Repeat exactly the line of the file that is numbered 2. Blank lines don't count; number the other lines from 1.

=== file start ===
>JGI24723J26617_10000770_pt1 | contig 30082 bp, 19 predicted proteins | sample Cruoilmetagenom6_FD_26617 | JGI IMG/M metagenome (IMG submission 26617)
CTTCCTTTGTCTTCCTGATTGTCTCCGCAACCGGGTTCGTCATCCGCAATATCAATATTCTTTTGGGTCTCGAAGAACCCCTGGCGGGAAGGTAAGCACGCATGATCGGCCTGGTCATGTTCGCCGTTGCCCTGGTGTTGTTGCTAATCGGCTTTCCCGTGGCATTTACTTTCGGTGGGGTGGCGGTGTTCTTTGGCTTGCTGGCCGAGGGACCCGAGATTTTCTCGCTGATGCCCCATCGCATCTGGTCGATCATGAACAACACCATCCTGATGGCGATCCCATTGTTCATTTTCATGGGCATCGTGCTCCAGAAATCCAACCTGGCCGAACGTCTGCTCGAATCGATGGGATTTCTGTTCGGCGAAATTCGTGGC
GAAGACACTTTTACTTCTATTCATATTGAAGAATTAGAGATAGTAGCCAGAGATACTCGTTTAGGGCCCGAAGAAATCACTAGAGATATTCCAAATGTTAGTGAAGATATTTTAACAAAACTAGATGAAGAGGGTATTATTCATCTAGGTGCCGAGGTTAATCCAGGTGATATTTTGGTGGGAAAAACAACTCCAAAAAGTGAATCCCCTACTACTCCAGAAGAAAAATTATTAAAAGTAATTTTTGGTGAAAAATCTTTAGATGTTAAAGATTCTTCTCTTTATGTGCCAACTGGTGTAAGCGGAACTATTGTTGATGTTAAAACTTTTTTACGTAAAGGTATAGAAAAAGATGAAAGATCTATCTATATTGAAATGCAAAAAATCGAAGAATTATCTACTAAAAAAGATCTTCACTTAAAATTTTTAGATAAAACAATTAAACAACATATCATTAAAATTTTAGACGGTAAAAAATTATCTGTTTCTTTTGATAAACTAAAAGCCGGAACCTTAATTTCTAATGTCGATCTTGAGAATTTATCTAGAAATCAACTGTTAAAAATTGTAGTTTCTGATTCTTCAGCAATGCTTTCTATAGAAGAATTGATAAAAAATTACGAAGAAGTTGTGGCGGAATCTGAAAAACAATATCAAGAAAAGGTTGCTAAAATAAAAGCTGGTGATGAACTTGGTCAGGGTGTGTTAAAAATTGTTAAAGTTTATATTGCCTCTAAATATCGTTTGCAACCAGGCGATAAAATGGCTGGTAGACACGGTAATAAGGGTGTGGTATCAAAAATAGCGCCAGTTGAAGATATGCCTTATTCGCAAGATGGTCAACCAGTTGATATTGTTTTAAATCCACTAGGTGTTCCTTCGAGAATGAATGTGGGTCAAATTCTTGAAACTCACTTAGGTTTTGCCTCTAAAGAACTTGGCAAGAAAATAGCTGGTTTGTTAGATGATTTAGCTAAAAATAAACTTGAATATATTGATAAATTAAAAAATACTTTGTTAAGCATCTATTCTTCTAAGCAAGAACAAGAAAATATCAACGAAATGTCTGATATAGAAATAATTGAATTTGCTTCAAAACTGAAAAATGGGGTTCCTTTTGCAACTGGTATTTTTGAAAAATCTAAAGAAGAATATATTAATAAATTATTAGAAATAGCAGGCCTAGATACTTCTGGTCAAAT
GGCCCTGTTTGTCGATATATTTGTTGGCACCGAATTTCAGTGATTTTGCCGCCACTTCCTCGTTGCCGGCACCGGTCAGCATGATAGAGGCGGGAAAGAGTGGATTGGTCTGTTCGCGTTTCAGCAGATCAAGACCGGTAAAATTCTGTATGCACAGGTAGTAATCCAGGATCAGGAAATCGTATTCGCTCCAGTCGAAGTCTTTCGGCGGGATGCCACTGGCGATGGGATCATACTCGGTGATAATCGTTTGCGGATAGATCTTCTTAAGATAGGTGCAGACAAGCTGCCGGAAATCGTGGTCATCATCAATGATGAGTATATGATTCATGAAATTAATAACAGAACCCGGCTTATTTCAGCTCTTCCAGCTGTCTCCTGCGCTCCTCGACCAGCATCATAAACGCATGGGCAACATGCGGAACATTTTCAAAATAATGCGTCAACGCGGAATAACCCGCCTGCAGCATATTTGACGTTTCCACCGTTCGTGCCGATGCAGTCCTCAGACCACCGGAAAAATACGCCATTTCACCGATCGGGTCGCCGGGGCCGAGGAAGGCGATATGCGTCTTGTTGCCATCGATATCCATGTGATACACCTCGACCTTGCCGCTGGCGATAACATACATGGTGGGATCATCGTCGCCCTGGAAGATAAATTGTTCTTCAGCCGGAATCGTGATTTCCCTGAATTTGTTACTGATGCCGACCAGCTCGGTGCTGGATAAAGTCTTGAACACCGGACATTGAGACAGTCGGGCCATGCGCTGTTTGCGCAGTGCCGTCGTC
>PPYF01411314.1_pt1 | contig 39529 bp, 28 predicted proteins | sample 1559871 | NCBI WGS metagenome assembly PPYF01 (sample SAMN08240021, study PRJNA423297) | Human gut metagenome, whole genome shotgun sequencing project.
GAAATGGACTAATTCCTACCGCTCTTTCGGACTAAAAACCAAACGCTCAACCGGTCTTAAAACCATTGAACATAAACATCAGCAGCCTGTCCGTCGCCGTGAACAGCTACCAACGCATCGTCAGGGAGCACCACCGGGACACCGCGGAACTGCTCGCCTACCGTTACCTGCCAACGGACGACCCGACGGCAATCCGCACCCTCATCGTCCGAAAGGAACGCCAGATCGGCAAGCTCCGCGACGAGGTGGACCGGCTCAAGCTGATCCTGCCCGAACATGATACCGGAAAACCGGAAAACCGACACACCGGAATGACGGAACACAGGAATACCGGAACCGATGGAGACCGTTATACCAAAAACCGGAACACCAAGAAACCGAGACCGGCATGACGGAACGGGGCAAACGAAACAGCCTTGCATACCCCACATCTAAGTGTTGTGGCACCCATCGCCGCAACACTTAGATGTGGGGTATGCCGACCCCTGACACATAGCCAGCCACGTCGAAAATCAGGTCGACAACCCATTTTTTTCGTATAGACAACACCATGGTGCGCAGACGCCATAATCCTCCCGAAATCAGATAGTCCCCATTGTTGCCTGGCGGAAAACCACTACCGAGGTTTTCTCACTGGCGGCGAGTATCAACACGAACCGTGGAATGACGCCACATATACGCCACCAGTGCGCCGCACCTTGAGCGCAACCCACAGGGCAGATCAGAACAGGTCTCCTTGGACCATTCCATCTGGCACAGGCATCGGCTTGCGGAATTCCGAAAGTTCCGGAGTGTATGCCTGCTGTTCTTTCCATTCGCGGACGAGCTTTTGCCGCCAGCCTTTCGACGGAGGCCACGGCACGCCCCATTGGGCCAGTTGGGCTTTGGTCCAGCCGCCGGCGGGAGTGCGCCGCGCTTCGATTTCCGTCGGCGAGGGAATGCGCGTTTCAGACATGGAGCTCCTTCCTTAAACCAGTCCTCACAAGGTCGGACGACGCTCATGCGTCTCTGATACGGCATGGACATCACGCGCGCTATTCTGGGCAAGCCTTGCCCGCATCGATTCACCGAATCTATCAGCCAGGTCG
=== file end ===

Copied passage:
CTTCCTTTGTCTTCCTGATTGTCTCCGCAACCGGGTTCGTCATCCGCAATATCAATATTCTTTTGGGTCTCGAAGAACCCCTGGCGGGAAGGTAAGCACGCATGATCGGCCTGGTCATGTTCGCCGTTGCCCTGGTGTTGTTGCTAATCGGCTTTCCCGTGGCATTTACTTTCGGTGGGGTGGCGGTGTTCTTTGGCTTGCTGGCCGAGGGACCCGAGATTTTCTCGCTGATGCCCCATCGCATCTGGTCGATCATGAACAACACCATCCTGATGGCGATCCCATTGTTCATTTTCATGGGCATCGTGCTCCAGAAATCCAACCTGGCCGAACGTCTGCTCGAATCGATGGGATTTCTGTTCGGCGAAATTCGTGGC